Now it’s happened. Today’s preliminary estimate for the development of consumer prices in February shows the inflation rate to lie at +2.0 percent, compared with the January rate of +1.6 and the December 2016 rate of +1.1 percent. The inflation rate has therefore exceeded the specified goal of the European Central Bank (ECB) for consumer price development of „below, but close to, 2 percent“ in a relatively short space of time. Part of the dynamic increase of recent months can be attributed to weather-induced price rises in the area of unprocessed foods. But accounting for the most important share by far is the recovery in the oil price compared with a year earlier which has significantly raised prices for energy in the consumer price basket. The effect of the low energy prices, which prompted the ECB to adopt its ultra-expansionary monetary policy with negative interest rates and asset purchasing programmes, is now shifting into reverse at full strength. This can also be seen in the core rate which remained unchanged at 0.9 percent.
The underlying trend in the EMU countries is consistent: higher prices for food and far higher expenditure for energy. According to preliminary estimates for February, the inflation rate – measured in terms of the Europe-wide Harmonized Index of Consumer Prices (HICP) – amounted to +3.0 percent in Spain, +2.1 percent in Germany, +1.6 percent in Italy and +1.4 percent in France. With the exception of France, the inflation rate climbed further in all the countries mentioned in February.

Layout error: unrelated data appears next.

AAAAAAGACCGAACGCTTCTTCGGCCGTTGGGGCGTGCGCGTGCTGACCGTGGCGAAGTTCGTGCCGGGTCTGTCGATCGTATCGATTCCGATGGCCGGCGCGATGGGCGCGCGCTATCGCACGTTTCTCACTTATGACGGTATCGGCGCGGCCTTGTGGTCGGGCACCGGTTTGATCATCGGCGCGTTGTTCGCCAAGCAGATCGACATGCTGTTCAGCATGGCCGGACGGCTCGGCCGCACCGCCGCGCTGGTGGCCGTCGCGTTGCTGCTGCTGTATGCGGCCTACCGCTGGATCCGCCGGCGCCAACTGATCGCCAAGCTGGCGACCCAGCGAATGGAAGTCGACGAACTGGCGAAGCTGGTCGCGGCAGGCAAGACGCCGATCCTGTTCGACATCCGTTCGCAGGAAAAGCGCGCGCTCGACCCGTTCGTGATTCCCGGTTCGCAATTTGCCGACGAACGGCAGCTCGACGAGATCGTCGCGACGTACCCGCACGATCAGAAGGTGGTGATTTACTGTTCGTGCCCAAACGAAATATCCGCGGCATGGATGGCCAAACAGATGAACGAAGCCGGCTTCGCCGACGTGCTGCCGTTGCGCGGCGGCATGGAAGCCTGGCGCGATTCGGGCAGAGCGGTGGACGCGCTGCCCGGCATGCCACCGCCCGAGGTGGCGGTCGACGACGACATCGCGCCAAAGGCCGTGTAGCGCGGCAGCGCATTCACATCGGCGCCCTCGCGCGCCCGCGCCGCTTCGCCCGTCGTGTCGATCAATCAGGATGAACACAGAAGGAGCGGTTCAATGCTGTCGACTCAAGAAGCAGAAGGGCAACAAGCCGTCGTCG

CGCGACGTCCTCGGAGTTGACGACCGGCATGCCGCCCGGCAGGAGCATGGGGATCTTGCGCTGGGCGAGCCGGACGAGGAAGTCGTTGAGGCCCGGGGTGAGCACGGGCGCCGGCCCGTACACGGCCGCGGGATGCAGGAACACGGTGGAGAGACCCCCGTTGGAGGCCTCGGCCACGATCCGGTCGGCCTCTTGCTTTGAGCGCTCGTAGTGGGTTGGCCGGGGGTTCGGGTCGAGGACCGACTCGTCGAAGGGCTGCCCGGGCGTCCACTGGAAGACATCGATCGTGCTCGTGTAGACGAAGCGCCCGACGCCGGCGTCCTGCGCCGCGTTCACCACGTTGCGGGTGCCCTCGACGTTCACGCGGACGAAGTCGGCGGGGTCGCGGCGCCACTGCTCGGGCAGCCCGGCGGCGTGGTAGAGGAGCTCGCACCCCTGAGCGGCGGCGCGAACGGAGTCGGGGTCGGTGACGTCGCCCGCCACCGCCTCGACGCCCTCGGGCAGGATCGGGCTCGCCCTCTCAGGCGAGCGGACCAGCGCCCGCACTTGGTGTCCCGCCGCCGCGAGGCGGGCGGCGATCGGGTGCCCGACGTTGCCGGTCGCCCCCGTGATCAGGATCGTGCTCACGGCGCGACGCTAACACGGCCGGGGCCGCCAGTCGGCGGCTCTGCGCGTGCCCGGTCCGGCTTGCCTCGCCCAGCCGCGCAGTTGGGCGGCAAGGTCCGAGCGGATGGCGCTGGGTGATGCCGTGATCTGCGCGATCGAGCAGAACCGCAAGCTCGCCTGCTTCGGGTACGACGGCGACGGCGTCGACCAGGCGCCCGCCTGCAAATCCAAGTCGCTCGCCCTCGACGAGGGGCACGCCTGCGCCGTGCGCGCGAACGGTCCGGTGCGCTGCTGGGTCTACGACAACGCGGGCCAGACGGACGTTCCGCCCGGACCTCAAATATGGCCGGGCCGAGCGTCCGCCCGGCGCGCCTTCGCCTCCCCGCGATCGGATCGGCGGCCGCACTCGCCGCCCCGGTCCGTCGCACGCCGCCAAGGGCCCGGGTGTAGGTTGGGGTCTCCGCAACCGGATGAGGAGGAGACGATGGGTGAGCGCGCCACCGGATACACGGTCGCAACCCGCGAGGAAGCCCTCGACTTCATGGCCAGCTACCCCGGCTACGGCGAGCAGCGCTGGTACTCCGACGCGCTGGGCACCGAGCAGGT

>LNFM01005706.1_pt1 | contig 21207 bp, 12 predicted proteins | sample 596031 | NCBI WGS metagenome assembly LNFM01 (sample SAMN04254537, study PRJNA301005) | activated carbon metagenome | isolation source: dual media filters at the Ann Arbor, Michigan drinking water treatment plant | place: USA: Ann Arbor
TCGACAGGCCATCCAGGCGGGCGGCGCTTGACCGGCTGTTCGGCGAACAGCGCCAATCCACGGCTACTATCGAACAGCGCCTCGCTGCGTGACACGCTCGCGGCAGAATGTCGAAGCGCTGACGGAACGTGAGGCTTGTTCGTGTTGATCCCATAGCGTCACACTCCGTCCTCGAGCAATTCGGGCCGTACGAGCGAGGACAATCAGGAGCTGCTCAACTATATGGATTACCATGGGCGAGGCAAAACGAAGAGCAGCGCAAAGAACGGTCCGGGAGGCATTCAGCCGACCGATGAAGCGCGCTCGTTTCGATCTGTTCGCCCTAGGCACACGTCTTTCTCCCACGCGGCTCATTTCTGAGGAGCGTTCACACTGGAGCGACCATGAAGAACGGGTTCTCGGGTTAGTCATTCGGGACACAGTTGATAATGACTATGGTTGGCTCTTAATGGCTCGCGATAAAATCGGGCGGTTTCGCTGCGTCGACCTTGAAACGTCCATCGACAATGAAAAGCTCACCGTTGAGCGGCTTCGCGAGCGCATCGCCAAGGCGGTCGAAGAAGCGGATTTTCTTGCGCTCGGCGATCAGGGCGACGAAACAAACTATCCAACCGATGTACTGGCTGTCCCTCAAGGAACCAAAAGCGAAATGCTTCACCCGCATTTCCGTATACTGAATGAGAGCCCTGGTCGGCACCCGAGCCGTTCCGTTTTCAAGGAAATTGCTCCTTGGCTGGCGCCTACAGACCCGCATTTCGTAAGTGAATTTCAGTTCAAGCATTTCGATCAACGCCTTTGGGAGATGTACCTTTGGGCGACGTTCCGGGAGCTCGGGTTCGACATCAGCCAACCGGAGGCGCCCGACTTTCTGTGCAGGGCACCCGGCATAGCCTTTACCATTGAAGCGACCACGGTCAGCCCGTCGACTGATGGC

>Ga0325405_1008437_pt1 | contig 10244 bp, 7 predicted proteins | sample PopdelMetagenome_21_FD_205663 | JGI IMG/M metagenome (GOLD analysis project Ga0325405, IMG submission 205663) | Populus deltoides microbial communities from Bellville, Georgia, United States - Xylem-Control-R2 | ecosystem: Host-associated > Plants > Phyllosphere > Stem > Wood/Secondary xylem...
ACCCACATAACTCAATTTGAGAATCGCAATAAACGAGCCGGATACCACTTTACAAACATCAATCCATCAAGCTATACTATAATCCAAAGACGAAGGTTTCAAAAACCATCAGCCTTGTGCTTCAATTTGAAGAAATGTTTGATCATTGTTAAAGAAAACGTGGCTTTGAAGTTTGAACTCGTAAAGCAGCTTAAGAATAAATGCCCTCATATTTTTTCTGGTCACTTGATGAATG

The days of zero inflation and deflationary fears will most likely belong to the past for the time being. But this also clearly questions the ECB’s argumentation base for its ultra-accommodating monetary policy. A further point to consider is that the economic upswing in the Eurozone is gathering pace. And it also seems that virtually none of the potential risks, such as the approaching elections in the Netherlands and France, Brexit, or the future economic and trading policy of the USA, are able to sour sentiment. If economic growth remains solid or actually gains further momentum, the upward drift in consumer prices could even accelerate. These circumstances should prompt the ECB to act. Better growth prospects and an inflation rate of two percent are not exactly arguments to support a state asset purchasing programme.
However, a number of aspects can argue for a retention of the ECB’s monetary course. The target definition of the ECB is tied to various conditions: it needs to be fulfilled over a medium-term horizon and sustainably, and it should apply to the entire Eurozone. Neither of these conditions apply at the moment. Furthermore, the inflation rate can be expected to fall again from early summer 2017 onwards. If the price of crude oil remains more or less at its current level of around 56 US dollars per barrel, the force of the energy price increases will ease up over the course of the year. As regards food, the price increases following the weather-induced crop failures of the winter months should also moderate. In annual average terms, we therefore expect the inflation rate to lie at around 1.6 percent. While this is lower than the ECB’s target range, the narrow gap in relation to the target will increasingly cast doubts over the current orientation of European monetary policy.